Porter, Goepper, Kaufman and Parks so far have done a lot of creative work, starting with aircraft and running the gamut. They've done their stuff for bombardment and pursuit squadrons, interceptor squadrons, field artillery, coast artillery, submarine bases, mine divisions, antitank companies, reconnaissance squadrons, observation squadrons, parachute battalions, the China air service and the U.S. Marines. The groups carrying Disney-designed insignias — the Air Forces predominate, of course — reach into every part of the globe. In fact, one of the latest requests has come from the Free French Forces operating in North Africa.

Porter says he never knows when a request is coming or where it will come from. Recently, Captain Lord Louis Mountbatten of HMS Illustrious (British aircraft carrier) dropped in to see how Mickey, Donald Duck and the Silly Symphonies came to life. He saw Porter at work on an insignia.

"Say!" he exclaimed. "I like that. How about one for the Illustrious?"

As the commercial angle is not a taboo in the British Navy and as Lord Mountbatten, by self-confession, is Great Britain's Number One Donald Duck fan, he got Donald Duck — standing astride the Illustrious.

Disney and Porter themselves duck when any publicity gets out about the charitable and patriotic enterprise. Recently a national magazine carried a layout of early designs and a new flood of requests came in.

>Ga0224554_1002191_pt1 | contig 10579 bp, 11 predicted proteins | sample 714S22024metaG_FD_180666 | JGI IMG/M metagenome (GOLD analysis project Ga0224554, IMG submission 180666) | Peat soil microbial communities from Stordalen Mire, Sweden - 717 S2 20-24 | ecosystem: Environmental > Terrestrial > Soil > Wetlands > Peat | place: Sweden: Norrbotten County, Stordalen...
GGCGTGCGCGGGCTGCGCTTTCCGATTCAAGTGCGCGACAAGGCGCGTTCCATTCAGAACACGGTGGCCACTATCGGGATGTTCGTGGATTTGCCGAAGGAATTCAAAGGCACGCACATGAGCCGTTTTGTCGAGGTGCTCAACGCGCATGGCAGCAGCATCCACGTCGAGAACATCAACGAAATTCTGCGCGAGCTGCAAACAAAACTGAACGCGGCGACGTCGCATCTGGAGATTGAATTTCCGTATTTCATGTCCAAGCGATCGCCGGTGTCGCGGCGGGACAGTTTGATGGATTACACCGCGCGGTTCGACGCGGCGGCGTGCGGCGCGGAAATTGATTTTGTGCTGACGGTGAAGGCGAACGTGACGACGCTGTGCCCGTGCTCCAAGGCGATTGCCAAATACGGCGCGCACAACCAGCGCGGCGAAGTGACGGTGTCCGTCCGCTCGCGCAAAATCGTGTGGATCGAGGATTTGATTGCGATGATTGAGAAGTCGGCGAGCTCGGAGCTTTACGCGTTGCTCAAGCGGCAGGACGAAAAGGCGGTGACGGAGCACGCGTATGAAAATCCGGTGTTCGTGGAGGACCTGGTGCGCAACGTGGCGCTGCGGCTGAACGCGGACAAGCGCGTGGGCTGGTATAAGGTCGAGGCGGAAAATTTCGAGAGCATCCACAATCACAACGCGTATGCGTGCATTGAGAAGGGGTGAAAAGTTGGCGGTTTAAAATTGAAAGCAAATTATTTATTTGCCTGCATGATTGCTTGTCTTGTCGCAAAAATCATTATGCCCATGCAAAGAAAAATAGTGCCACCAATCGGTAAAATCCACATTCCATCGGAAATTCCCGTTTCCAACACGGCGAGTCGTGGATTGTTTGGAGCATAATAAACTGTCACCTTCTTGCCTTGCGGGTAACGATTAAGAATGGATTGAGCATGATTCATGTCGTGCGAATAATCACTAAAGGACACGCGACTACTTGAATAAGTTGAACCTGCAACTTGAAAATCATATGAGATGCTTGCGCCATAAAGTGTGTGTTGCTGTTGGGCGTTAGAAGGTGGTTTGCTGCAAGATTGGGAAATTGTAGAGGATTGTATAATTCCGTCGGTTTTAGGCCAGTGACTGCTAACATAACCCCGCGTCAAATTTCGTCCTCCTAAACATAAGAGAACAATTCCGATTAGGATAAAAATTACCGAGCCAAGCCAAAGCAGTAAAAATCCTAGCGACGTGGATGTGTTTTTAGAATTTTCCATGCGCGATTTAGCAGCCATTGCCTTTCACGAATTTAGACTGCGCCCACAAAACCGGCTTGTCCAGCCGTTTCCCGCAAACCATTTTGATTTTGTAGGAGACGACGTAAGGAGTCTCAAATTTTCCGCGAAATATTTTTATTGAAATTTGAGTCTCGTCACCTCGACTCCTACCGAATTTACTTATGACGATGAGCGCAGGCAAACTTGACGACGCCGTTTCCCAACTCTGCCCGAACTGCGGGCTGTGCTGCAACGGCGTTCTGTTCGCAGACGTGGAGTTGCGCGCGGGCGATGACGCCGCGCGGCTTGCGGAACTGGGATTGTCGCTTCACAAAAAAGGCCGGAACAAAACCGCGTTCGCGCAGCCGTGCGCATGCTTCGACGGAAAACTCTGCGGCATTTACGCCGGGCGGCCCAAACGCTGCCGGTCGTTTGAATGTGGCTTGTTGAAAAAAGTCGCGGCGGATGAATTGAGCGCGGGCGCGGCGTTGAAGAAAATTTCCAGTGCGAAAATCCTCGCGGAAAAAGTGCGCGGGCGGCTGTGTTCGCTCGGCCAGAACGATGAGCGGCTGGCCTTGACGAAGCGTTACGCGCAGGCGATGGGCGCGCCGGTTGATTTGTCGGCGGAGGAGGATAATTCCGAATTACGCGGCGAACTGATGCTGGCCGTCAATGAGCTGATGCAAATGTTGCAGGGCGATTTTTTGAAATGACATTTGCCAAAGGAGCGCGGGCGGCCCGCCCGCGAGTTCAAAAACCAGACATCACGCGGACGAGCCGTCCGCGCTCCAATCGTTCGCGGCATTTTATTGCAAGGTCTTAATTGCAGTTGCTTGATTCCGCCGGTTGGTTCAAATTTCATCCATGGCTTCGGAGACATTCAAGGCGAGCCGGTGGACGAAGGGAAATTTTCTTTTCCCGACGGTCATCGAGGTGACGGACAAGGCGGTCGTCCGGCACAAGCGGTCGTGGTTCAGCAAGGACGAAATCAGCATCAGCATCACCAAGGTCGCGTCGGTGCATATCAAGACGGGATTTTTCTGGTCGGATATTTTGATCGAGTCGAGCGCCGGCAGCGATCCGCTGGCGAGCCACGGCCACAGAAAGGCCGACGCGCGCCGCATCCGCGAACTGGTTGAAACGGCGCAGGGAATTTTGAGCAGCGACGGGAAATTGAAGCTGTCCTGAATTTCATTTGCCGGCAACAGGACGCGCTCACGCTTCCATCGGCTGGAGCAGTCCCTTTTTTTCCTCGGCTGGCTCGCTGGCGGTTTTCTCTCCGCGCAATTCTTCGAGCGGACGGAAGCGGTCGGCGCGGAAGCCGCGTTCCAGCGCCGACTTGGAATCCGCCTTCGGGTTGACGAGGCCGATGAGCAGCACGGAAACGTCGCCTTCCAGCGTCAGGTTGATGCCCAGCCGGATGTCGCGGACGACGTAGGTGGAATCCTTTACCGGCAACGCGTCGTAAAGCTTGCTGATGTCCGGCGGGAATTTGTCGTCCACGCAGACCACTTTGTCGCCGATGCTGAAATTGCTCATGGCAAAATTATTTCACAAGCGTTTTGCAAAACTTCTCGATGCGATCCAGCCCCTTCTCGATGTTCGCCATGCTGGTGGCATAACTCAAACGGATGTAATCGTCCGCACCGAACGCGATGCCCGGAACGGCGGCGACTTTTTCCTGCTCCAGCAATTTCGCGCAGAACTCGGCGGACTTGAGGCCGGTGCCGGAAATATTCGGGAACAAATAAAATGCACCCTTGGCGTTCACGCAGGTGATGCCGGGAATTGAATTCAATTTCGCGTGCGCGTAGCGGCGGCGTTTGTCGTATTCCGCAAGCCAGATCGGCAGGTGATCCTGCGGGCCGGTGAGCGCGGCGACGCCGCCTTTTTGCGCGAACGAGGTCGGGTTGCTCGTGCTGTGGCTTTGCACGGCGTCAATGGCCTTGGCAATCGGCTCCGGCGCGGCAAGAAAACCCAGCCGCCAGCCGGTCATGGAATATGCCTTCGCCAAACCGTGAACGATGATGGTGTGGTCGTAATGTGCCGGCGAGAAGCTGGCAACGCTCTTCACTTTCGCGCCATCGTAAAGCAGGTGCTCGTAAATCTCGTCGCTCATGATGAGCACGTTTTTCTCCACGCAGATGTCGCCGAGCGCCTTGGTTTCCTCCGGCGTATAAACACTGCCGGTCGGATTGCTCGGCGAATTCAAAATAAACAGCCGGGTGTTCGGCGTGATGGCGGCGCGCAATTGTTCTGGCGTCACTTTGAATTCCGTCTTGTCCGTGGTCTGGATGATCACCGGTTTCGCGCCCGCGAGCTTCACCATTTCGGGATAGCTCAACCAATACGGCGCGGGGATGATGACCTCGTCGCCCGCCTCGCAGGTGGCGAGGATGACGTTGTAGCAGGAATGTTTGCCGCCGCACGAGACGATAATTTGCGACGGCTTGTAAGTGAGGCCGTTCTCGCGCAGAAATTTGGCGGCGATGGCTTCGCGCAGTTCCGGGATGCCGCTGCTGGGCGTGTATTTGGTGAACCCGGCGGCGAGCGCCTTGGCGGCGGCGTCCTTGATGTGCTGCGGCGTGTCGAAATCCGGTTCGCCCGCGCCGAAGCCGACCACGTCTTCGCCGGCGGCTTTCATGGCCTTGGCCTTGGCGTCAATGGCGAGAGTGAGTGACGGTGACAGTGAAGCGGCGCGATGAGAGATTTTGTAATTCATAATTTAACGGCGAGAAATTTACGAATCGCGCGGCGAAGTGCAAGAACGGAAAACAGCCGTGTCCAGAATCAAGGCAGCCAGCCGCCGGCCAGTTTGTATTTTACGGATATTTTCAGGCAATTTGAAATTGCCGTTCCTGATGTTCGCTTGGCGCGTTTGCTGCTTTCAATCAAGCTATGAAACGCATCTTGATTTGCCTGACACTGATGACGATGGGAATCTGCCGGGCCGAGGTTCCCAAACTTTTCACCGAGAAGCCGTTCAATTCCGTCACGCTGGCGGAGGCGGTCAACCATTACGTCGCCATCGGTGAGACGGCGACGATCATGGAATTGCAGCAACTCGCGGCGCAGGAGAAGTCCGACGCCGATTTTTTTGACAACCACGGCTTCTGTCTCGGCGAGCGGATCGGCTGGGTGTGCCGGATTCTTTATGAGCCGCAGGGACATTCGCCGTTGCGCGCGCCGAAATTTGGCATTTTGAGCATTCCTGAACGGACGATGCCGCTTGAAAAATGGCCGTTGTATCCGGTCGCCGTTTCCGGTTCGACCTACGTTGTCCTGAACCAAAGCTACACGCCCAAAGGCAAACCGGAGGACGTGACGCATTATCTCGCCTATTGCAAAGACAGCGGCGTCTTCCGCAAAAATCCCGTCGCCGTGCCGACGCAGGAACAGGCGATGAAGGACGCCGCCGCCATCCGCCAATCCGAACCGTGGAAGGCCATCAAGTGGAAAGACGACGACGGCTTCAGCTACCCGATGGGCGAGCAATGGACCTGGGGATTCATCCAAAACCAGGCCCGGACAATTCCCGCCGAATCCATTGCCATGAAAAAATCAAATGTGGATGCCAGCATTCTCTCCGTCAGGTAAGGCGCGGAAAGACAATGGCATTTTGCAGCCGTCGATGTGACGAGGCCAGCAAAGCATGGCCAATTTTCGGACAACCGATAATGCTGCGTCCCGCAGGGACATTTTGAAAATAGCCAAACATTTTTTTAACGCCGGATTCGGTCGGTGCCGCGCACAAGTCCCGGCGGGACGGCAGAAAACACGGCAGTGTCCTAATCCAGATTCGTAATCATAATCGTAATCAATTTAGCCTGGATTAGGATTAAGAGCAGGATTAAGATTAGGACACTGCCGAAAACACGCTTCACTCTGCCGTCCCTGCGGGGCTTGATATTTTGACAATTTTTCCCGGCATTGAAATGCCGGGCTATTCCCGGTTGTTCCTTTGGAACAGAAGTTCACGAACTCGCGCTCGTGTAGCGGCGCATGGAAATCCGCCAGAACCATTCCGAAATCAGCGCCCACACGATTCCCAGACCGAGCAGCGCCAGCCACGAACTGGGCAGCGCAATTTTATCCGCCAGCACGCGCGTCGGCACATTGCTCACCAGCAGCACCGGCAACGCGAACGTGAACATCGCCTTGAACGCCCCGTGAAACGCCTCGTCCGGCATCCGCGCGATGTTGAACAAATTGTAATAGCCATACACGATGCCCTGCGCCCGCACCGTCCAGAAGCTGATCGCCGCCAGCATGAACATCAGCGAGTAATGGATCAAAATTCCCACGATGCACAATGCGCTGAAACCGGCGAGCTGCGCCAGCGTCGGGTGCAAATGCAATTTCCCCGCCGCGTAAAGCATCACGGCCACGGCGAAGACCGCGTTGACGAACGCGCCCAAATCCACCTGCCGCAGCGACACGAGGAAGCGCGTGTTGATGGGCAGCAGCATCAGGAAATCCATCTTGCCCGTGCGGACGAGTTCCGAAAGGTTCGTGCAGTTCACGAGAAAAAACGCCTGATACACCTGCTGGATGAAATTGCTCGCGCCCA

The operation of the "request mill" is very democratic. A commanding officer of a group may write in, or the lowliest private. In some cases round robin requests come in from every member of an outfit. Porter frames these and puts them on the walls of the offices.

Of course, when the USS Hornet saw the USS Wasp design, there was a mad scramble for typewriters and fountain pens, and a hornet came into being, with quite as resolute and determined expression as that displayed by the wasp.

Many requests come from crews behind the scenes these days — weather squadrons, for instance, and air transport workers. They have no official designations, but are proud of the fact that they "Keep 'em Flying." To these groups go insignias as fast as to combat groups. There's no discrimination.

One recent request came from the USS Howard of Mine Division 19. Again, some red tape was cut, as the boys on board asked for Pluto. They got Pluto, who swims happily through a bed of mines, a whisk broom tied to the end of his tail. And, showing you how far a thing like this can go, Porter and his busy men are currently working on a design for a stamp to be placed on all food shipments being sent abroad under the Lend-Lease bill.

The design shows an American eagle protecting a merchant ship from an enemy plane.